Samsung has announced the production of a prototype key-value (KV) solid-state drive (SSD), based on the Storage Networking Industry Association (SNIA)'s open standard, which it claims improves scalability, longevity, and CPU requirements over traditional drives.

Recently approved for public consumption by the Storage Network Industry Association (SNIA), the Key Value Application Programming Interface (KV API) standard sees storage devices moving away from the block-device operation that has dominated the industry for decades and towards a more database-like approach which shifts selected operations from the host to the drive. The result, its proponents claim, is a storage system which has considerably lower CPU overhead on the host, particularly for block operations and garbage collection, can scale to a greater number of drives before hitting CPU bottlenecks, dramatically reduces write amplificaiton issues and thus reduces the wear on write-limited solid-state memory, and improves the efficiency of storage software.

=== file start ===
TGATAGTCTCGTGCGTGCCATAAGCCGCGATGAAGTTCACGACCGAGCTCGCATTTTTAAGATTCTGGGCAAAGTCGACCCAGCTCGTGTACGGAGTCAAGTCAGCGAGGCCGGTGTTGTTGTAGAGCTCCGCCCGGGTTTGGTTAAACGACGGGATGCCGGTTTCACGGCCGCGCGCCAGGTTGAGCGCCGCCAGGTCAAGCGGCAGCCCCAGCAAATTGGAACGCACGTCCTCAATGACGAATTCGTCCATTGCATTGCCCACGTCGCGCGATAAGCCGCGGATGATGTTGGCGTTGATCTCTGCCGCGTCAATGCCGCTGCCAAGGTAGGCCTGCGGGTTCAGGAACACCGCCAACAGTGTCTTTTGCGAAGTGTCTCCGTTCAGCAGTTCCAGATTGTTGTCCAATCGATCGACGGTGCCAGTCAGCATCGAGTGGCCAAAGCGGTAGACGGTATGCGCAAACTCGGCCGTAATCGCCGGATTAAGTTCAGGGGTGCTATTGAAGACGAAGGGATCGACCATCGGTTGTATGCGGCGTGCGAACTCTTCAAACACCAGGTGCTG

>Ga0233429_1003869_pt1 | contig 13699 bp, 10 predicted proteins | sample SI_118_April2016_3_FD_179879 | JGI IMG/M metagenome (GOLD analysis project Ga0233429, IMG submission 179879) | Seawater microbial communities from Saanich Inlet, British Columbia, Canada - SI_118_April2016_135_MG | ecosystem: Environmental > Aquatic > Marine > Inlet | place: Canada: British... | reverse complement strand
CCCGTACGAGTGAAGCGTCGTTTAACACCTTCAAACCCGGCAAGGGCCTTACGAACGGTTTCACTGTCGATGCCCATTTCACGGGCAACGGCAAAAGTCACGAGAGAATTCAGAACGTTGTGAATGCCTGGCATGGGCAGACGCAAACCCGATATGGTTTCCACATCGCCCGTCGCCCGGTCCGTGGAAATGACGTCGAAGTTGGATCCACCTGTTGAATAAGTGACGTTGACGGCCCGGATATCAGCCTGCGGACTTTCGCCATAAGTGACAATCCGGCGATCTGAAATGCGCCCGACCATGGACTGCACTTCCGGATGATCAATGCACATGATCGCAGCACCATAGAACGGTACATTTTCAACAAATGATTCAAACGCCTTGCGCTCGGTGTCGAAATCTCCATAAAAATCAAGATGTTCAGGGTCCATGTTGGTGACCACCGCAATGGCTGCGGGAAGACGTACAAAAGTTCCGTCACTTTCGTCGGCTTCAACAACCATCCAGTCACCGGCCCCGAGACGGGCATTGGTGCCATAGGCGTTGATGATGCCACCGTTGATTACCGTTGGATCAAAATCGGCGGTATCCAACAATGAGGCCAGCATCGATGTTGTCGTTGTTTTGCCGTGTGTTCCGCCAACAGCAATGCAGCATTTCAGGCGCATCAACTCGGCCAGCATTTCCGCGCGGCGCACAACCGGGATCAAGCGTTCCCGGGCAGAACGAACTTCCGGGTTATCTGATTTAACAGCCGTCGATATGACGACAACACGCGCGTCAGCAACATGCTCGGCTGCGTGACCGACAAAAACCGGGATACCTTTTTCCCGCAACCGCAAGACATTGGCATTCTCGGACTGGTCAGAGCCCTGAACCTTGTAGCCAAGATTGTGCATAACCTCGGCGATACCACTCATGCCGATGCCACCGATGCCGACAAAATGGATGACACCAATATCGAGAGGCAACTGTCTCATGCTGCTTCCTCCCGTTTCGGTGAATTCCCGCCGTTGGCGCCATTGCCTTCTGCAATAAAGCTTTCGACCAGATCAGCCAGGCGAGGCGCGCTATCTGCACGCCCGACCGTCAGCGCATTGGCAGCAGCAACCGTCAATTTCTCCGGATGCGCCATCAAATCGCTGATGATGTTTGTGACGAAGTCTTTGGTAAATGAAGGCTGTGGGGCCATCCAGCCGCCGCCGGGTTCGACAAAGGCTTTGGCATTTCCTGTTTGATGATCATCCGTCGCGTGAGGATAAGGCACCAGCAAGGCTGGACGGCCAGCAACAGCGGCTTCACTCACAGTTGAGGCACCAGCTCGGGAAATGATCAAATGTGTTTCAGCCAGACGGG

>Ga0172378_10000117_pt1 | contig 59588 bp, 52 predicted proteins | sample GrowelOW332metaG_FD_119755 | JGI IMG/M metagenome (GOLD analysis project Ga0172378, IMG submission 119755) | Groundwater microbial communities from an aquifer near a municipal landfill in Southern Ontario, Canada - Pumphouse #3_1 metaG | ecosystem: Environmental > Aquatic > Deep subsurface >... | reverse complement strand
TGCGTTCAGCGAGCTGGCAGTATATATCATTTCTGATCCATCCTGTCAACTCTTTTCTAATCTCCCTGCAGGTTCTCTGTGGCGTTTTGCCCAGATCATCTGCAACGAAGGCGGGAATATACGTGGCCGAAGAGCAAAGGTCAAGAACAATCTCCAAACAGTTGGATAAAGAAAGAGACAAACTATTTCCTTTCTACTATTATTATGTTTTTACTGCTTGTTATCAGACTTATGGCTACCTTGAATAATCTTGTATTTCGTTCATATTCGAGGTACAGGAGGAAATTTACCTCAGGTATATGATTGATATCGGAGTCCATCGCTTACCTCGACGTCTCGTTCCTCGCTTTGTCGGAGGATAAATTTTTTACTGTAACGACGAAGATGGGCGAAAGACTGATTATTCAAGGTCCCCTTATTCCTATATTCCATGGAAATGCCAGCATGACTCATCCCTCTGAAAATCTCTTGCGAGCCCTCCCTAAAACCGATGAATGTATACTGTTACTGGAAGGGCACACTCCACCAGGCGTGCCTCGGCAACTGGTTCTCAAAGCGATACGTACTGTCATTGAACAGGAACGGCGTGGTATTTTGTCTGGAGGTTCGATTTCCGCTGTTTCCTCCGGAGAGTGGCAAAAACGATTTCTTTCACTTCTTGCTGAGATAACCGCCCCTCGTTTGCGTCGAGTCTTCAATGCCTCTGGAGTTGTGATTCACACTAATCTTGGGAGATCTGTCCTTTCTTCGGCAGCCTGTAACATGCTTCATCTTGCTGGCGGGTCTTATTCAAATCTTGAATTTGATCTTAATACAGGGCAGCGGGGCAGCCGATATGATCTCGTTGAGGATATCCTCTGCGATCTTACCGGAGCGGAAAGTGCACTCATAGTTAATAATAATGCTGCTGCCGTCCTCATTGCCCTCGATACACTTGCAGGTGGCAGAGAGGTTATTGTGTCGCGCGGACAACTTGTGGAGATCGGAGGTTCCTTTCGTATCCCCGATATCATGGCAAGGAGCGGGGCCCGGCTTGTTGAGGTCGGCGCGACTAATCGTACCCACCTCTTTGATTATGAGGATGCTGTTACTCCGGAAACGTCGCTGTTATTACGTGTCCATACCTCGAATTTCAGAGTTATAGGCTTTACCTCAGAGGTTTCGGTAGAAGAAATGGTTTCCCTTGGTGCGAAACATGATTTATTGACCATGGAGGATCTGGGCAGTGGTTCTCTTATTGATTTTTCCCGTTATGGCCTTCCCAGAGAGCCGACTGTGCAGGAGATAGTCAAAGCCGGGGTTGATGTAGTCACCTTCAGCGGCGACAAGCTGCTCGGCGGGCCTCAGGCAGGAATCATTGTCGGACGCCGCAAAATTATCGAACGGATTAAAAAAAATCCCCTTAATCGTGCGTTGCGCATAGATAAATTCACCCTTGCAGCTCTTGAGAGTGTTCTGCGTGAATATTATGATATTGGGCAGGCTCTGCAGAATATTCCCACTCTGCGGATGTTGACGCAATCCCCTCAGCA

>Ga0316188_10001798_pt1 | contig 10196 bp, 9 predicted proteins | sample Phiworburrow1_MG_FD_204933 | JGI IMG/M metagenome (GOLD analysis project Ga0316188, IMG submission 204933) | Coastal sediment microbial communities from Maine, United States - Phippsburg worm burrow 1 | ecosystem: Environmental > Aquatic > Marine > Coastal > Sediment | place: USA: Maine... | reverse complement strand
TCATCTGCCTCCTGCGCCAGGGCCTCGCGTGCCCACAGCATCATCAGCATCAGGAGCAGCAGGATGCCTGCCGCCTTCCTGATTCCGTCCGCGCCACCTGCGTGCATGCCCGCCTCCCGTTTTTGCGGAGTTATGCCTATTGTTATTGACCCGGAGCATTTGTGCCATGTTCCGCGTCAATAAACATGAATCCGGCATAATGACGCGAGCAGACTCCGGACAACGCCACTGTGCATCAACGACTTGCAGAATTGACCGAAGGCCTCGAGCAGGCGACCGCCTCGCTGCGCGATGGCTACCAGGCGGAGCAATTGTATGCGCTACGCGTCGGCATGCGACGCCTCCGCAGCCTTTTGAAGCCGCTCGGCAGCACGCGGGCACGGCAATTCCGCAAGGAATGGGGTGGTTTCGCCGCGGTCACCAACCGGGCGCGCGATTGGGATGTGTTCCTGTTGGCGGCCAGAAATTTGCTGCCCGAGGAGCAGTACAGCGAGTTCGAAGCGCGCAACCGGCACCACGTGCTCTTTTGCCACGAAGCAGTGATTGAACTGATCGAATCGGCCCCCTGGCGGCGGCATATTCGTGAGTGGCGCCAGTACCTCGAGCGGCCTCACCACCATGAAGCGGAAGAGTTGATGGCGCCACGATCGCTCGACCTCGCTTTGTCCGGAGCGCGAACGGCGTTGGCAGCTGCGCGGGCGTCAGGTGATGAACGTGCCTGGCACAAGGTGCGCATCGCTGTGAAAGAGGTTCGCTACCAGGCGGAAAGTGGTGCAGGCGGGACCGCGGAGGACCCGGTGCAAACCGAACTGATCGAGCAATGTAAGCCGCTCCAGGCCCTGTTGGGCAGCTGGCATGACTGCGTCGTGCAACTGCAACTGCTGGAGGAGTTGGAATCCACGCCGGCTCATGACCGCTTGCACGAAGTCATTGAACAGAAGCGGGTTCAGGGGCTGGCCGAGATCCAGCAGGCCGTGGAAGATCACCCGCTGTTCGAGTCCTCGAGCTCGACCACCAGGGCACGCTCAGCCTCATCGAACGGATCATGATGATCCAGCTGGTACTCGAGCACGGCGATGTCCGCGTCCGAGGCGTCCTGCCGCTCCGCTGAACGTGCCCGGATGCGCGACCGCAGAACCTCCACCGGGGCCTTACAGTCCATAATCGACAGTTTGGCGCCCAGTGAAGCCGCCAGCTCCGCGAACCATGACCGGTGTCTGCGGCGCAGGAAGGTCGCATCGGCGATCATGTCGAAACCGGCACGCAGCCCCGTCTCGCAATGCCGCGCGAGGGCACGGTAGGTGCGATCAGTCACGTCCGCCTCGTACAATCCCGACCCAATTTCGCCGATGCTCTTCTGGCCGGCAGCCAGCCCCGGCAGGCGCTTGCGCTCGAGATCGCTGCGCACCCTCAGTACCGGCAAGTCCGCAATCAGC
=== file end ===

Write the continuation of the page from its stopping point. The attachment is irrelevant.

'SNIA's KV API is enabling a new generation of architectures for shared storage that is high-performance and scalable. Cloud object stores have shown the power of KV for scaling shared storage, but they fall short for data-intensive applications demanding low latency,' claims Hugo Patterson, co-founder and chief scientist at Datrium, of the standard. 'The KV API has the potential to get the server out of the way in becoming the standard-bearer for data-intensive applications.'

looking to capitalise on this potential, Samsung has announced the production of its first KV API SSD prototype, though it has not shared performance figures from the move to a key-value system. It has, however, claimed that the prototype is sufficiently advanced to allow for immediate use by software development houses looking to implement the KV API, and says it is working with Datrium as well a FairCom, MinIO, Nexenta, Pliops, and Zettar on building the KV API ecosystem out.

'Our KV SSD prototype is leading the industry into a new realm of standardised next-generation SSDs,' claims Hangu Sohn, vice president for NAND product planning at Samsung Electronics, 'one that we anticipate will go a long way in optimising the efficiency of network storage and extending the processing power of the server CPUs to which they’re connected.'

No commercial availability nor pricing for Samsung's first KV API drive has yet been announced.


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